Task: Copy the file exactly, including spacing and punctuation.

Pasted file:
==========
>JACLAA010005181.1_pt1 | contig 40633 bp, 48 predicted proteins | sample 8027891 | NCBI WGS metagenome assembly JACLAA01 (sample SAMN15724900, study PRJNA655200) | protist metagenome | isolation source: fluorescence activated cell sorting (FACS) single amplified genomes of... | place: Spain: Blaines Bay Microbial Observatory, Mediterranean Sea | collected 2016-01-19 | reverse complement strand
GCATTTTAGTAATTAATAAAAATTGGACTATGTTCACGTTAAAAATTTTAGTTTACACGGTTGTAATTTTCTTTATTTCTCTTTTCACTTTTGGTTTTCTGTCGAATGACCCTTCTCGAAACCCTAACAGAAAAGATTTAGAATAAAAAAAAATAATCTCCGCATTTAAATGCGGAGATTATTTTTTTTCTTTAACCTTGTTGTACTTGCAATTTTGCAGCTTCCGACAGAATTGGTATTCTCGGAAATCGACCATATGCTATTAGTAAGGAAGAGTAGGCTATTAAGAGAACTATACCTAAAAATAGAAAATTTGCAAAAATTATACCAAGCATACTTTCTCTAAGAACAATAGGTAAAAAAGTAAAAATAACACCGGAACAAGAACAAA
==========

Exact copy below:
>JACLAA010005181.1_pt1 | contig 40633 bp, 48 predicted proteins | sample 8027891 | NCBI WGS metagenome assembly JACLAA01 (sample SAMN15724900, study PRJNA655200) | protist metagenome | isolation source: fluorescence activated cell sorting (FACS) single amplified genomes of... | place: Spain: Blaines Bay Microbial Observatory, Mediterranean Sea | collected 2016-01-19 | reverse complement strand
GCATTTTAGTAATTAATAAAAATTGGACTATGTTCACGTTAAAAATTTTAGTTTACACGGTTGTAATTTTCTTTATTTCTCTTTTCACTTTTGGTTTTCTGTCGAATGACCCTTCTCGAAACCCTAACAGAAAAGATTTAGAATAAAAAAAAATAATCTCCGCATTTAAATGCGGAGATTATTTTTTTTCTTTAACCTTGTTGTACTTGCAATTTTGCAGCTTCCGACAGAATTGGTATTCTCGGAAATCGACCATATGCTATTAGTAAGGAAGAGTAGGCTATTAAGAGAACTATACCTAAAAATAGAAAATTTGCAAAAATTATACCAAGCATACTTTCTCTAAGAACAATAGGTAAAAAAGTAAAAATAACACCGGAACAAGAACAAA